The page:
A professional acquaintance of his has discovered 300 commercially successful drugs, all derived from natural-product lead compounds. The work involved purification and isolation of the individual agents (his career probably began well before automated/robotic/microscale assays, so some of this work must have been _incredibly_ tedious); synthetic organic chemistry to perform structure-activity-relationship studies to optimize each drug for safety and efficacy; and cloning of the relevant microbial genes to use genetic engineering rather than industrial-scale chemistry to obtain key intermediates more efficiently and inexpensively.

I'm not sure which made me feel more inadequate: (i) the sheer scale of this man's research output - though of course he didn't do it all alone, and probably over the course of several decades; (ii) that one of his drugs has saved the eyesight of literally _60 million_ people; or (iii) his annual royalty stream is $100 million.
8:03 pm
broken hearts that can't be fixed
Both my aunt & uncle had major open-heart surgery quite late in life - one was a mitral valve replacement, the other was an aortic valve-replacement-plus-three-coronary-artery-bypass grafts. Medically, both surgeries were complete successes, but the patients both died. My aunt, because her condition was not diagnosed promptly and she was severely weakened when she finally went in for the operation. My uncle, because he simply didn't want to live as a post-surgical kidney dialysis patient and, more importantly, without my aunt. Though they were brother and sister, they had shared a home their entire lives, and my uncle was literally, irreparably, broken-hearted by losing my aunt.

A couple of days ago I received email from a former M.S. thesis student. I hadn't seen him since he graduated from my old lab in 2000. As a part-time student with a full-time job it took five years for him to finish, so we got to know one another relatively well. We have only intermittently been in e-mail contact since then. He opened a new email account and was informing his "undisclosed recipients" of the new address. I replied, noting that his birthdate was still part of the account name & wished him belated happy birthday. I asked for an update regarding both his professional & personal life, to the extent he was willing to share.

I knew that he had some sort of congenital heart malformation, which was surgically corrected while he was young - or at least younger than when I met him. This explained his fascination with the molecular genetics & developmental biology of heart formation, research papers about which he never ceased to present in our lab journal club despite their total irrelevance to our own work. I didn't discourage him because one of the functions of graduate education and journal clubs in particular is to get people reading _and thinking_ about research papers, perhaps especially outside their normal sphere of interest.

One day years ago I discovered he was part of an internet support group for people who had similar heart defects. He'd become quite expert in the area, and had befriended a woman living on the US East Coast. He'd met her often enough to move from Chicago to join her, and a year later in the summer of 2001 they were wed.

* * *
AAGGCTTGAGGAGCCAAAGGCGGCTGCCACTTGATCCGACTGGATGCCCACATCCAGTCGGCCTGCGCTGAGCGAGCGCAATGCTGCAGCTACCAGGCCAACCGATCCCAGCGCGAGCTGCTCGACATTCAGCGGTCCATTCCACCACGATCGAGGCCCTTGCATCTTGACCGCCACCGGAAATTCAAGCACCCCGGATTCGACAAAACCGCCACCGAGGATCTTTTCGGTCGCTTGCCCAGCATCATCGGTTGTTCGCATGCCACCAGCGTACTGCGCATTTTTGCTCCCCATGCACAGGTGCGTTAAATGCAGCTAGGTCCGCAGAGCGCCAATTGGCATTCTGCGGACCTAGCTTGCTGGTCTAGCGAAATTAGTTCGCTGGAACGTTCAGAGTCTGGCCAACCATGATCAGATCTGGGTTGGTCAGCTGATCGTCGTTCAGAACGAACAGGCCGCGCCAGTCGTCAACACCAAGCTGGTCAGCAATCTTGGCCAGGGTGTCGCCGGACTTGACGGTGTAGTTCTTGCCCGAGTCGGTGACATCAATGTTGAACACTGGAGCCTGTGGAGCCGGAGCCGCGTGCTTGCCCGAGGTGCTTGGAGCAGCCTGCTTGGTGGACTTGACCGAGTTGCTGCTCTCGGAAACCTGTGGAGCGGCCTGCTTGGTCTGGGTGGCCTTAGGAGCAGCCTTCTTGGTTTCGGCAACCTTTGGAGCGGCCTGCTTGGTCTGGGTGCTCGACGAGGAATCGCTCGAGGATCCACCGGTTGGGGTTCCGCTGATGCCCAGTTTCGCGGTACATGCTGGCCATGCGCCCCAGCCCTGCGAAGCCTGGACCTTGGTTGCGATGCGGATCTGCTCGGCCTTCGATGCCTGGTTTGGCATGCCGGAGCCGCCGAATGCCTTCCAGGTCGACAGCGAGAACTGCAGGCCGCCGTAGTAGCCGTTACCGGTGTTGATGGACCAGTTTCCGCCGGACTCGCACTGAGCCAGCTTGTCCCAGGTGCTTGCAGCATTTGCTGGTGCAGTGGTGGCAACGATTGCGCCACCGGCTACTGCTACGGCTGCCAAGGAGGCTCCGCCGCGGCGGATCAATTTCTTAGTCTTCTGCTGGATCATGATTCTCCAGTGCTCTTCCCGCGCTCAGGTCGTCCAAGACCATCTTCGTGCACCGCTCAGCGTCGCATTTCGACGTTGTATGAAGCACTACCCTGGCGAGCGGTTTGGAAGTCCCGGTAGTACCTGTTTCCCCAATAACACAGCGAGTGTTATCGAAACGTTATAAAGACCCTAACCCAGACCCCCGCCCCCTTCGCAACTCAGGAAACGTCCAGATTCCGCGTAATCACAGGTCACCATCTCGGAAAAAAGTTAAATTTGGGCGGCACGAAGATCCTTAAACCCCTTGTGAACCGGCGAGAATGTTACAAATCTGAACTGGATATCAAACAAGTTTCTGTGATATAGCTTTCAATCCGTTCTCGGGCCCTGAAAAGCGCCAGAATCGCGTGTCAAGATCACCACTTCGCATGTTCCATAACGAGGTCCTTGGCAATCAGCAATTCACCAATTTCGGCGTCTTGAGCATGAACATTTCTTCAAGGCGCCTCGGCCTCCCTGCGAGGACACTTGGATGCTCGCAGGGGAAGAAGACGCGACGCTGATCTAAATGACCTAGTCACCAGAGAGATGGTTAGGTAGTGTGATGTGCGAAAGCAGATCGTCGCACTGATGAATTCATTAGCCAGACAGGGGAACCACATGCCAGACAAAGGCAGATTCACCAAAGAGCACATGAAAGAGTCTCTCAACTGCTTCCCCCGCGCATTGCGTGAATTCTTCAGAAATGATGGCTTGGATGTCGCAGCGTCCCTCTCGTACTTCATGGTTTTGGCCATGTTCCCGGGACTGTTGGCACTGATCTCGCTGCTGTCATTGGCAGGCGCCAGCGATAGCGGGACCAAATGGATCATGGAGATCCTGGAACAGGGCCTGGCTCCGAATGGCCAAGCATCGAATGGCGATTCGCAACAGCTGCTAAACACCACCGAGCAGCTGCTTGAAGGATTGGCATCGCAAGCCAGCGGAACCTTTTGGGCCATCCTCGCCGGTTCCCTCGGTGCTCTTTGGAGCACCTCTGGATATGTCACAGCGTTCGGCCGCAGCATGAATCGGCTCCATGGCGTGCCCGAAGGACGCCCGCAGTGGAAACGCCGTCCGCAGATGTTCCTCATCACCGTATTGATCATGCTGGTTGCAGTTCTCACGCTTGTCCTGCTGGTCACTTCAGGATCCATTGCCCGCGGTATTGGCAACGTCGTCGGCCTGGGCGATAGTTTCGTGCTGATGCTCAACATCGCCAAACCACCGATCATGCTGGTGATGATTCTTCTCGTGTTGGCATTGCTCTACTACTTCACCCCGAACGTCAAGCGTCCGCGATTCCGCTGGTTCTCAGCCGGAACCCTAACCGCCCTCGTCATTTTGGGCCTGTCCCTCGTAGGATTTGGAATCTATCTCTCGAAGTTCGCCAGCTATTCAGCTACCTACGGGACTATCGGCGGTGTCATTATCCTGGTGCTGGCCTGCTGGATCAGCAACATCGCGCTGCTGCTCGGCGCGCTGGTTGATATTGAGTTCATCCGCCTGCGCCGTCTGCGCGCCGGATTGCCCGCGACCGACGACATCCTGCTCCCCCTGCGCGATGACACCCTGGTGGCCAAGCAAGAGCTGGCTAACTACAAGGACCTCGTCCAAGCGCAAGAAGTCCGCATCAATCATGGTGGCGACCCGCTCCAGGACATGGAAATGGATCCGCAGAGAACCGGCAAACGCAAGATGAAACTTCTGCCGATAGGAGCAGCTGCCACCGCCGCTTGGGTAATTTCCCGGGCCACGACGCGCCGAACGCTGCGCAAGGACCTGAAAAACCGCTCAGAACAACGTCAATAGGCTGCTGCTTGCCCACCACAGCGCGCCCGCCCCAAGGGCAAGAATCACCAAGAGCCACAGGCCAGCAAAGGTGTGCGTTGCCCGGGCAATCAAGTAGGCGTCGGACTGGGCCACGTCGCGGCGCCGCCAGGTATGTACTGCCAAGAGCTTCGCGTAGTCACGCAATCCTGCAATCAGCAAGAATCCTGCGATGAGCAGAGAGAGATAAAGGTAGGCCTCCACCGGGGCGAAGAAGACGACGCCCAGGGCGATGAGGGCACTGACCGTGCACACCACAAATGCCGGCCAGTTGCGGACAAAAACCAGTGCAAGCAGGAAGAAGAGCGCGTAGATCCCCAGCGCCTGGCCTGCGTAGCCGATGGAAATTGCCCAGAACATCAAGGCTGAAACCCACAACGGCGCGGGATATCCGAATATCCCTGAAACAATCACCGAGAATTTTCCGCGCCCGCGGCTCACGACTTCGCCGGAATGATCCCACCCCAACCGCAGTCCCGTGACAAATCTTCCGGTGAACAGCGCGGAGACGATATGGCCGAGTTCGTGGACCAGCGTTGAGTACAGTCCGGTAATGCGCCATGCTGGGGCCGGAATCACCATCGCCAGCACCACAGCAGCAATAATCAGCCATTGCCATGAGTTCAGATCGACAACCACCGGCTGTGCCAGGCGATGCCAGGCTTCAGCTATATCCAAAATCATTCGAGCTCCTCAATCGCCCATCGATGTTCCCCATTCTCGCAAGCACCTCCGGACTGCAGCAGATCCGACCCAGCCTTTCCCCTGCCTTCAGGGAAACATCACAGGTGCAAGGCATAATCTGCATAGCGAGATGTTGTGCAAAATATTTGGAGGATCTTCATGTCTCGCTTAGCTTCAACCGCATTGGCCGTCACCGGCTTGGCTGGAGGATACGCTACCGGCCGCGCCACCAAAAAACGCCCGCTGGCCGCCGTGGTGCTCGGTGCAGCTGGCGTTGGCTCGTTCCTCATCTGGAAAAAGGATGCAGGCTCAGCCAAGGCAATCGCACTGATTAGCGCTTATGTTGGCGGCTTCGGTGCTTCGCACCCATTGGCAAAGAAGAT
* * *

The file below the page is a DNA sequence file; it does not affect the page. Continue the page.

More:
Today I learned, in response to my inquiry about his personal life, that he had had his heart surgery performed by THE Dr. John Kirklin here are UAB. Kirklin was a gifted cardiac surgeon, one of truly international stature (his recent obituary in the New York Times was quite lengthy and included a photograph, befitting his significance to medicine). The main outpatient clinic (designed by I.M. Pei, no less) is named in his honor. Not only had Kirklin saved my former student's life, he inspired his interest in science. I never knew _any_ of this before.

Today I also learned that his bride of four years had a heart defect that could not be corrected and she died last summer. He wrote, more or less, that they had both married with their eyes wide open as to the risk of this eventuality. Yet being widowed at age 37 is something I _cannot_ imagine.

There's an old Yiddish saying that roughly translates as, "You think _you_ have problems??"

And indeed, by way of comparison, No, I do not.

Current Mood: sad
Tuesday, July 25th, 2006
8:21 am
The shredding continues...
I kept neatly organized boxes of every cancelled check I wrote beginning in mid-1980 when I first arrived in California. The other night, I began shredding them. Most, of course, were prosaic utility bill payments. However, the last check I wrote in Pasadena (March 18, 1988, thereabouts) was for $756.35 (or so, I don't have it in front of me) payable to United Parcel Service.

See, while living in California I lived in furnished student housing (it was more akin to matchsticks, but that's another story), and in typical student fashion I had makeshift bookcases built of plywood boards and cinderblocks.

So... moving for my post-doc involved boxing all my LPs (remember them?), CDs, floppy disks, computer, hard drive, stereo system (the electronics in their original manufacturer's cartons, of course). My dad flew out to help with the packing, while my sister spent several days in Westwood hanging out with an old K-12 friend she hadn't seen in years.

When it was all done, I had something like 50 boxes weighing 1500 lbs. All of them very neatly packed, taped with fiberglass-reinforced packing tape, neatly labelled, including the obligatory handwritten "Box 1 of 50," "Box 2 of 50" etc.